The SO travels to Melbourne regularly and often returns to torture me with descriptions of you-have-to-try-it meals he had during his trip. He roams far and wide for his meals, but one restaurant name pops up time and time again, and it’s Hako Japanese Restaurant and Bar.
On our last trip to Melbourne, we managed to squeeze out a little one-on-one date dinner between our busy work schedules to relax and enjoy each other’s company. Despite my tired and sore feet, we opted to drop in on Hako Japanese Restaurant and Bar and I would finally understand why the SO visits them so regularly.
Being on Flinders Lane means there is heavy competition on the restaurant front. If your (the restaurant) don’t match up to the standards, you generally won’t last long. My expectations were reasonably high, especially given Hako‘s been around for quite awhile.
Walking up to Hako Japanese Restaurant and Bar was a bit of a ‘huh? This is it?!’. Its exterior is industrial and nondescript, with little on the outside to tell you there is an eatery behind its large heavy doors. A copy of Hako‘s menu is pressed against glass, but it is most definitely discreet. So with the restaurant elevated from street level, it is very easy to simply walk past without batting an eye if you’re hunting for a feed.
The SO kicked us off with one of the sakes on Hako‘s respectable list. It certainly helped to ease the day’s tension and set the tone for the meal.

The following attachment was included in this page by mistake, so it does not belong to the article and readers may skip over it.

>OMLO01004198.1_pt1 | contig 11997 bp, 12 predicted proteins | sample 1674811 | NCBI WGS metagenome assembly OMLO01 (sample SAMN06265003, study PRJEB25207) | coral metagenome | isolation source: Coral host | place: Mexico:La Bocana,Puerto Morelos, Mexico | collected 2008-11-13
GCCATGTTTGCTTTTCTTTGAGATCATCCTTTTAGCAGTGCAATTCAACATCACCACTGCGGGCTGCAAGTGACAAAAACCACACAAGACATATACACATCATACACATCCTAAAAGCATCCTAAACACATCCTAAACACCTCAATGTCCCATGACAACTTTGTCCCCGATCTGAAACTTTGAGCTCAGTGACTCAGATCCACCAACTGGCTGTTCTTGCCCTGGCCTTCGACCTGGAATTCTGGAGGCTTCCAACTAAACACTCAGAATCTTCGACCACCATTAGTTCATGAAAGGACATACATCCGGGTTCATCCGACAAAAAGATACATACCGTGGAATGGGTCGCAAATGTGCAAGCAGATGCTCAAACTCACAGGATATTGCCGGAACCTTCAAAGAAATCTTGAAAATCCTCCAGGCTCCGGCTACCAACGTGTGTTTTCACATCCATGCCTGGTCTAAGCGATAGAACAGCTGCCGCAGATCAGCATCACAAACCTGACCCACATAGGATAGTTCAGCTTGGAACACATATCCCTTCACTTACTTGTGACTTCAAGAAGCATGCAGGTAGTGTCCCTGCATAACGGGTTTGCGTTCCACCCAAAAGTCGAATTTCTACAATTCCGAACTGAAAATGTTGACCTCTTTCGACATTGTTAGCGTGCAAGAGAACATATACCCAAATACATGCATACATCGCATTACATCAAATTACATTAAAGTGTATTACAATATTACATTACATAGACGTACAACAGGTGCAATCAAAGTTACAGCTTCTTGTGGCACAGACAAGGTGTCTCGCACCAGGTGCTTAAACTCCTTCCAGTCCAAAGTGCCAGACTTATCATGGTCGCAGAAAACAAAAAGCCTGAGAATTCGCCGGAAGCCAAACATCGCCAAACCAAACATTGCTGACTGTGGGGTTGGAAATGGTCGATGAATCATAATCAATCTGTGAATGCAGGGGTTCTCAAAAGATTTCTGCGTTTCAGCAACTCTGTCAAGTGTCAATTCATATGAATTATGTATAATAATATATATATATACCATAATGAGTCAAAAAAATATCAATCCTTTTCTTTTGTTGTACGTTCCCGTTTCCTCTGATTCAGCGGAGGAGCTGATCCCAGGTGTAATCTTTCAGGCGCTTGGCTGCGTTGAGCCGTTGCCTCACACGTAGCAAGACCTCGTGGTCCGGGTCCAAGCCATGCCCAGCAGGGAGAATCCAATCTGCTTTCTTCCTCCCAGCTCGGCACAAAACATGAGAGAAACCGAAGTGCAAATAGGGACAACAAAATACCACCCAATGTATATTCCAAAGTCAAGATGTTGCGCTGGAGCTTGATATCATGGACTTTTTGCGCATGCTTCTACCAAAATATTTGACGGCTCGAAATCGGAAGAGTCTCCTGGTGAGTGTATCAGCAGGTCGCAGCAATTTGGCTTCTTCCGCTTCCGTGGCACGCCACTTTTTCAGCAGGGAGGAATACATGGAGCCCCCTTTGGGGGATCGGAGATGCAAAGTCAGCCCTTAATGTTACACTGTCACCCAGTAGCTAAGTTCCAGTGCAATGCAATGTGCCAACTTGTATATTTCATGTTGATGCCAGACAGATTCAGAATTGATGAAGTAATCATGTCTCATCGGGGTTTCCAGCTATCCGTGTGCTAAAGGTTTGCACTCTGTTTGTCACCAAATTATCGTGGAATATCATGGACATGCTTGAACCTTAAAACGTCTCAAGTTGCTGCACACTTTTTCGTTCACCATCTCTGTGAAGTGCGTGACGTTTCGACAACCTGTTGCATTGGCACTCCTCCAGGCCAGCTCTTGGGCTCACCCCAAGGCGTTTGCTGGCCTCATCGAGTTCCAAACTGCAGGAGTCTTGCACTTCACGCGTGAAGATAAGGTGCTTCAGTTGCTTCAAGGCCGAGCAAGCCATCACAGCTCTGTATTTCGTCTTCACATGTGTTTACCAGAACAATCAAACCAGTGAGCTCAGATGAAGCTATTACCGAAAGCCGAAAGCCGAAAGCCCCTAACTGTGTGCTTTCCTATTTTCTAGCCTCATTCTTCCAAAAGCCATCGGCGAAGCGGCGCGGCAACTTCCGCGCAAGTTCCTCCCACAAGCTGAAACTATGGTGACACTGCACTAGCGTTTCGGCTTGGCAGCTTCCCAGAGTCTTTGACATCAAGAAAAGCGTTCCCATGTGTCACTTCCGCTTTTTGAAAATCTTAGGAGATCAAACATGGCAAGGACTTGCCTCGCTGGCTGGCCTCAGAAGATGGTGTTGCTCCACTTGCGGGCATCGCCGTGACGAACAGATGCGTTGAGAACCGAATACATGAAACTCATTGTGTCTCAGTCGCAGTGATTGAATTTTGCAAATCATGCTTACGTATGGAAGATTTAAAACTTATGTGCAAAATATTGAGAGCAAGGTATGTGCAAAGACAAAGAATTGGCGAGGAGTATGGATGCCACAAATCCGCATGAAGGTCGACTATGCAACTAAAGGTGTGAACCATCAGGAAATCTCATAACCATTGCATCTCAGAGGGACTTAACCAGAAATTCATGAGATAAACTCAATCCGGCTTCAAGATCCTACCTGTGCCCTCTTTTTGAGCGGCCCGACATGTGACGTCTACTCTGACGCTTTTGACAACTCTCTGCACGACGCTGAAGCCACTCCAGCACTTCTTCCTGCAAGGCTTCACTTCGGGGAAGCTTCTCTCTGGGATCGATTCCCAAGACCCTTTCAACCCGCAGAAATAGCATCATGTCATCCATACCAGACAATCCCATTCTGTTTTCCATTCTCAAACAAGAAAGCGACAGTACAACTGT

The meal was beautifully presented and I found little fault in the flavours, which were bright and fresh. With the exception of the crispy chicken thigh fillet and vegetable tempura, which was tasty but nonetheless lacked in excitement, each dish was savoured for their delicate balance of flavours. The yellow fin tuna cappacio, prawn tempura and cuttlefish tempura in squid ink were my favorites.
Eggplant (or aubergine) is notorious for being a sponge when it comes to oil, so I was worried how this particular might turn out. For one, I’ve tried making a baked version in my own kitchen a year ago and failed miserably.
Hako‘s version had a texture like silk and tasted incredibly light texture-wise. Any reservations about it being oily went out the window, so I have to applaud the chef. We had no trouble picking it apart with chopsticks and savouring that salty and sweetness from the miso sauce.
I can see the appeal of Hako Japanese Restaurant and Bar. While their dishes are Japanese, it is not strictly traditional. Their menu might be considered pricey, as their portions are not particularly large nor fanciful. But for food that is both comforting and pleasurable, I would visit Hako again.